The ruling Cambodian People’s Party has agreed to hold formal talks on Tuesday with the opposition Cambodia National Rescue Party.
The announcement comes more than a month after scheduled negotiations were abandoned in early January after security forces targeted striking garment workers and opposition supporters in the capital’s Por Sen Chey district and at Freedom Park.
According to an official announcement released by the CPP on Saturday, its delegation will be led by secretary of state at the Ministry of Interior Prum Sokha, while the CNRP will be headed by party whip Son Chhay.
CNRP spokesman Yem Ponharith said yesterday that preconditions for the talks had already been negotiated with the CPP.
Backroom negotiations between the two sides, facilitated by Deputy Prime Minister Nhek Bun Chhay, began the day after security forces cleared protesters from Freedom Park.
“I think that the Cambodian People’s Party has also raised the possibility of holding an early election, provided that we join the National Assembly,” Ponharith said yesterday. “We will join parliament. [But] we must have a pre-agreement presided over by the King.”
Ponharith added that the accord must also involve civil society groups and meet international standards.
CNRP president Sam Rainsy told hundreds of supporters in Preah Sihanouk province yesterday that the negotiations between the CPP and CNRP on Tuesday will focus on electoral reform.
“If we do not reform the electoral system, there will be more election fraud, and if there is more election fraud, the people’s desire will be ignored,” Rainsy said.
After the talks have concluded, Rainsy continued, a new election should be called.
“That’s why we decided to join the talks. Whoever has power or influence must join in the talks,” he said.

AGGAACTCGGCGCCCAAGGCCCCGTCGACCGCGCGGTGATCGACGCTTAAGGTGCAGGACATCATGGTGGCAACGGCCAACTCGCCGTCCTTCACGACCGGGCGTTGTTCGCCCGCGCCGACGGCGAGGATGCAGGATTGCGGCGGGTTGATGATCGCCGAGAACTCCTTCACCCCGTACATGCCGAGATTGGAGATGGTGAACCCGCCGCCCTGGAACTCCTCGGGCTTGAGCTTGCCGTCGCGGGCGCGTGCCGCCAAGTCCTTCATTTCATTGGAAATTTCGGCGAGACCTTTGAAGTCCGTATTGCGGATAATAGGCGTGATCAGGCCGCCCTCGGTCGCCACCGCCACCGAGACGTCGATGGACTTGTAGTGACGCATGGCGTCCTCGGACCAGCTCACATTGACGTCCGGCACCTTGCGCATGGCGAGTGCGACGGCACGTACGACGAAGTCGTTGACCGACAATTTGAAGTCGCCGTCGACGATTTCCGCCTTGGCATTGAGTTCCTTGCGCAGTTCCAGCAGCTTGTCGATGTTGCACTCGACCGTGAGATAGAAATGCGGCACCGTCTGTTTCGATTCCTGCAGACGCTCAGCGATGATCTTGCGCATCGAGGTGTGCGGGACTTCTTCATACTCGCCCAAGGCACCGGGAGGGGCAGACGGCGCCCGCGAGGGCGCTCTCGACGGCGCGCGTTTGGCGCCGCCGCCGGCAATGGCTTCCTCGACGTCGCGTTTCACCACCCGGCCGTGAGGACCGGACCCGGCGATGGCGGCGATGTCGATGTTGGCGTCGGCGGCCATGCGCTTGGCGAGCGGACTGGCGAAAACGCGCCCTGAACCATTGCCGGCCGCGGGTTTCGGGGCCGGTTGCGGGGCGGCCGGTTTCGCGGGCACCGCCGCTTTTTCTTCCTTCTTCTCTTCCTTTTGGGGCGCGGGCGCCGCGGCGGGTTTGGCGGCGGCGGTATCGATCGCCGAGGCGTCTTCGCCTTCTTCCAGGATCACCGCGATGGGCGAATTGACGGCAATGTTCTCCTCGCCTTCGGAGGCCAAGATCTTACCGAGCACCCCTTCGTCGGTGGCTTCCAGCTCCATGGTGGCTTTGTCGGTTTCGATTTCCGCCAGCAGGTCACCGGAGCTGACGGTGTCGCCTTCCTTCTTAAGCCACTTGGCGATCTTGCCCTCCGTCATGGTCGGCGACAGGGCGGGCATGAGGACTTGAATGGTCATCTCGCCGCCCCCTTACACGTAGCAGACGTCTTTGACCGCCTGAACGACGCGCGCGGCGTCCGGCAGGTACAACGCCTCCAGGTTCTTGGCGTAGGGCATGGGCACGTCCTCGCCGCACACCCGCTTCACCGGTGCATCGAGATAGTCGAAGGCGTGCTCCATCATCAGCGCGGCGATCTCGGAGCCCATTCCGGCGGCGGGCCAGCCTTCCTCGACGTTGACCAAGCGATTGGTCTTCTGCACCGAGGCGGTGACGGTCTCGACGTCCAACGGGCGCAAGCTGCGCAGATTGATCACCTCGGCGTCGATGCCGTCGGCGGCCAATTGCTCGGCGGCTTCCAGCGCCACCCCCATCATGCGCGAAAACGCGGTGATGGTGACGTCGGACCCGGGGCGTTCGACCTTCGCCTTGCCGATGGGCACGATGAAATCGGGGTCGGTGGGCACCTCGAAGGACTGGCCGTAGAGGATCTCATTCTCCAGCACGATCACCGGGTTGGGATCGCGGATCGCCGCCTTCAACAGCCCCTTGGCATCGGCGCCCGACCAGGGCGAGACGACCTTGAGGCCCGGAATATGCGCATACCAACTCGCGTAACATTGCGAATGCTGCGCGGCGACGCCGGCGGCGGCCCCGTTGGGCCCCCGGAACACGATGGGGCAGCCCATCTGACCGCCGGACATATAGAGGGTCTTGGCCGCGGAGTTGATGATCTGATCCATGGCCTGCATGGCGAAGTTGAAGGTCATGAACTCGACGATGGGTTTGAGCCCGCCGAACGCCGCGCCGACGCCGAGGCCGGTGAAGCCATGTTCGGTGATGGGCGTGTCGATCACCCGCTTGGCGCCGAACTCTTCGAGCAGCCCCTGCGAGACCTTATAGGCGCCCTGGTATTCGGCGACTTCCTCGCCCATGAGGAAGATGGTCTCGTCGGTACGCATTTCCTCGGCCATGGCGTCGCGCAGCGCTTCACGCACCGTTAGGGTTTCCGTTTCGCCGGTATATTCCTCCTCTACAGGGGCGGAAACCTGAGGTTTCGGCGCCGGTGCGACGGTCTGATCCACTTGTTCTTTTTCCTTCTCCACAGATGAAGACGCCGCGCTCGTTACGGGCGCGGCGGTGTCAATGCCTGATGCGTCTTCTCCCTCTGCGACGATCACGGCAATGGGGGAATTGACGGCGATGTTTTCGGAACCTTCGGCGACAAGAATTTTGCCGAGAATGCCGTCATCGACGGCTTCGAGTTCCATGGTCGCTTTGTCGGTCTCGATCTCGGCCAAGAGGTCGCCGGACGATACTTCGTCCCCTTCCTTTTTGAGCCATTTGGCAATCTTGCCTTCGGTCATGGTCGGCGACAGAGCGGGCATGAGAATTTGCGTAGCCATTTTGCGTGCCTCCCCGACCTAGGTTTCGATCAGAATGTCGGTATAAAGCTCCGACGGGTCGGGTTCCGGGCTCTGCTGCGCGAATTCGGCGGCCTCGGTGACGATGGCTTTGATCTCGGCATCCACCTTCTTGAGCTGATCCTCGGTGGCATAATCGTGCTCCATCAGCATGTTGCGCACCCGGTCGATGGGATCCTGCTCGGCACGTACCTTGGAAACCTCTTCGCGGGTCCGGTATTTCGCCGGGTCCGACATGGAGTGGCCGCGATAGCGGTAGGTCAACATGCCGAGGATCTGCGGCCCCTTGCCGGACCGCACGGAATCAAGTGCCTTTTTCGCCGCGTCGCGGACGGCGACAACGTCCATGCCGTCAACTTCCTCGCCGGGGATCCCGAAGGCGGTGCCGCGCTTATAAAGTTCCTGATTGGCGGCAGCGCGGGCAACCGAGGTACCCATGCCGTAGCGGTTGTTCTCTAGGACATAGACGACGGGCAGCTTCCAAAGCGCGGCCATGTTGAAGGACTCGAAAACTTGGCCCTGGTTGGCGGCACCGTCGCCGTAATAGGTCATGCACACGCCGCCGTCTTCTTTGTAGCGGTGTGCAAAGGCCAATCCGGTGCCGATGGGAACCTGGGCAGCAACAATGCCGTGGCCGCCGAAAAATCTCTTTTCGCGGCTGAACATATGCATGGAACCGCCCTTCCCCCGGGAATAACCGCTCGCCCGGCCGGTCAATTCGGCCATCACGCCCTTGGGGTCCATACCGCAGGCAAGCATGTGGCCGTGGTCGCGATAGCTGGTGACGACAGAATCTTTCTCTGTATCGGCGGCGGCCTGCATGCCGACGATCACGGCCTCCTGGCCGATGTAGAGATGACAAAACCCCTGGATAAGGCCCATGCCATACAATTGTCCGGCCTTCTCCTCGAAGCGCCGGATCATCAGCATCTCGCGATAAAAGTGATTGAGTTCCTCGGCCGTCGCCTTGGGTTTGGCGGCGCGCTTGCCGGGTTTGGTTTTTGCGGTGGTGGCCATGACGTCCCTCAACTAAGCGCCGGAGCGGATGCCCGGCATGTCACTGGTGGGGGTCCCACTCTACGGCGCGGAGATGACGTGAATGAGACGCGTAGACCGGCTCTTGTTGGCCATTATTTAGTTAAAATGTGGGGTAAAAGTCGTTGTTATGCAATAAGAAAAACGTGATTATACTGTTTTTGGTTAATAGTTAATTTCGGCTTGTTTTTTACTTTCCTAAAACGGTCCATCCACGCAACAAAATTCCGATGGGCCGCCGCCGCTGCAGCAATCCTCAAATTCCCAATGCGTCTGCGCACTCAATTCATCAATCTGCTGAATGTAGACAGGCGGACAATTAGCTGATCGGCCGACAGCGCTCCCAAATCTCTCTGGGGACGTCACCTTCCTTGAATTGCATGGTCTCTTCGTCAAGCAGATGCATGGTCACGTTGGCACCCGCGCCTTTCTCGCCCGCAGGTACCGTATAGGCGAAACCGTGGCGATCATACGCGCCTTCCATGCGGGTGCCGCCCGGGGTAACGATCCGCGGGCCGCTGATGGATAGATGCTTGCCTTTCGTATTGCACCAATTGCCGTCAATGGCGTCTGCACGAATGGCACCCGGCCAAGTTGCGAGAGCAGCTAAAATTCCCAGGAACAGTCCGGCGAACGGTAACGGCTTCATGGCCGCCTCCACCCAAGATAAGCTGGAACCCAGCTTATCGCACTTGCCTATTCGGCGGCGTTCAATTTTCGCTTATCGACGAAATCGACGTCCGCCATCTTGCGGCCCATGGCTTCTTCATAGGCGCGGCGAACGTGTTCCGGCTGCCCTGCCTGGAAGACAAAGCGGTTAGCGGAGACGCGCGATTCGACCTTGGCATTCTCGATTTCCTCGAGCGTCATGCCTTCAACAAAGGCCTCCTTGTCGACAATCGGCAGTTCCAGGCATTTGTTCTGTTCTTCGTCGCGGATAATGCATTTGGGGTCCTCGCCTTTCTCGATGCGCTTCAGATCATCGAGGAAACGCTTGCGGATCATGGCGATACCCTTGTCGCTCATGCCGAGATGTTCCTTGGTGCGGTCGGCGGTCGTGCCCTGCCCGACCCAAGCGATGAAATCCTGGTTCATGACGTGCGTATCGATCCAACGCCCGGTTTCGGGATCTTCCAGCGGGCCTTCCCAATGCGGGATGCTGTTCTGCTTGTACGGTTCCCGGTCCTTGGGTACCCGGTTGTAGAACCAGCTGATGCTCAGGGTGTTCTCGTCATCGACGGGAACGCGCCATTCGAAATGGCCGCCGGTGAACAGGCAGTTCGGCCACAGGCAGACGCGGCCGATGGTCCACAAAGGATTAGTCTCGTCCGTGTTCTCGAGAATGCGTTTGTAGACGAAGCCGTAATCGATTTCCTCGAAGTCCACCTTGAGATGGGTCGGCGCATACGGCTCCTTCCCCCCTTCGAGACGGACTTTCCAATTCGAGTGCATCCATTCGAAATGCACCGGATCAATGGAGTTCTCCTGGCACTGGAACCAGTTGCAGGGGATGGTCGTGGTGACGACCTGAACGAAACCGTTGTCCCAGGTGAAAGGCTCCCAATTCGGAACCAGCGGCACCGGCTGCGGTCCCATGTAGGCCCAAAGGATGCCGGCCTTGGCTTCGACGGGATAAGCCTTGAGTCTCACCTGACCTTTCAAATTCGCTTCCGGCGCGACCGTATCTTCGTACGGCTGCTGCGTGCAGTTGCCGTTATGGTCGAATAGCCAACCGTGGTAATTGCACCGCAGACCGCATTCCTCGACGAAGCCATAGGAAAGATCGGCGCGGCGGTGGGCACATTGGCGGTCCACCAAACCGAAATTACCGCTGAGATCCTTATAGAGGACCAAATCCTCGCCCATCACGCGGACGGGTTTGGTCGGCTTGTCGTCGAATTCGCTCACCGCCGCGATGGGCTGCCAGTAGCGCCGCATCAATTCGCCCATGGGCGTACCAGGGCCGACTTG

Sokha, secretary of state at the Ministry of Interior and head of the CPP’s negotiations working group, said yesterday that he could not comment on the specifics of the talks until the two sides had met.
“We should wait to meet and negotiate, then [we] can talk. It is progress, because the CNRP has been saying that they have the will, but making speeches and issuing statements is no political will. We must take action [to solve the crisis],” he said.
“Wait to see when we join the meeting who has the will to resolve the dispute, and who does not.”
He added that the opening of new talks showed that the opposition respected a joint agreement between CPP and CNRP leaders signed on September 19, 2013.
Political analyst Kem Ley, who was briefed on the closed-door negotiations in early January by Bun Chhay, welcomed the talks, but said he thought they would be “useless”.
“Political negotiations have been ongoing since the crackdown on factory workers,” he said yesterday. “I appreciate that they will start [formal] negotiations but, for me, they will be useless. This time, the CPP has great power and the CNRP has very little power at the negotiating table. An agreement will be reached soon, but national issues will not be resolved.”
He added that the onus would be on the CNRP to lay out their political platform at the talks.
“For me, I think that the CNRP should bring their platform to the table,” he said. “But the power and political culture of the CPP, the patronage network, that will carry on.”
Hang Puthea, executive director of the Neutral and Impartial Committee for Free and Fair Elections in Cambodia, said civil society groups would welcome a place at the negotiating table, but he would be satisfied if their recommendations were considered.
“It is not necessary [for us] to join the [electoral reform] committee. [But] we want them to take our recommendations and consider them thoroughly,” he said, adding that King Norodom Sihamoni would play an important role in solving the deadlock.
However, Son Soubert, a spokesman for the Royal Palace, said the King and Queen Mother would likely not be around to see a potential resolution, as they are scheduled to go to China on Wednesday for medical check-ups.
“Usually [medical trips] come at this time. Maybe they cannot have the King here, but perhaps they can manage to sort out their problems without having the King there,” he said.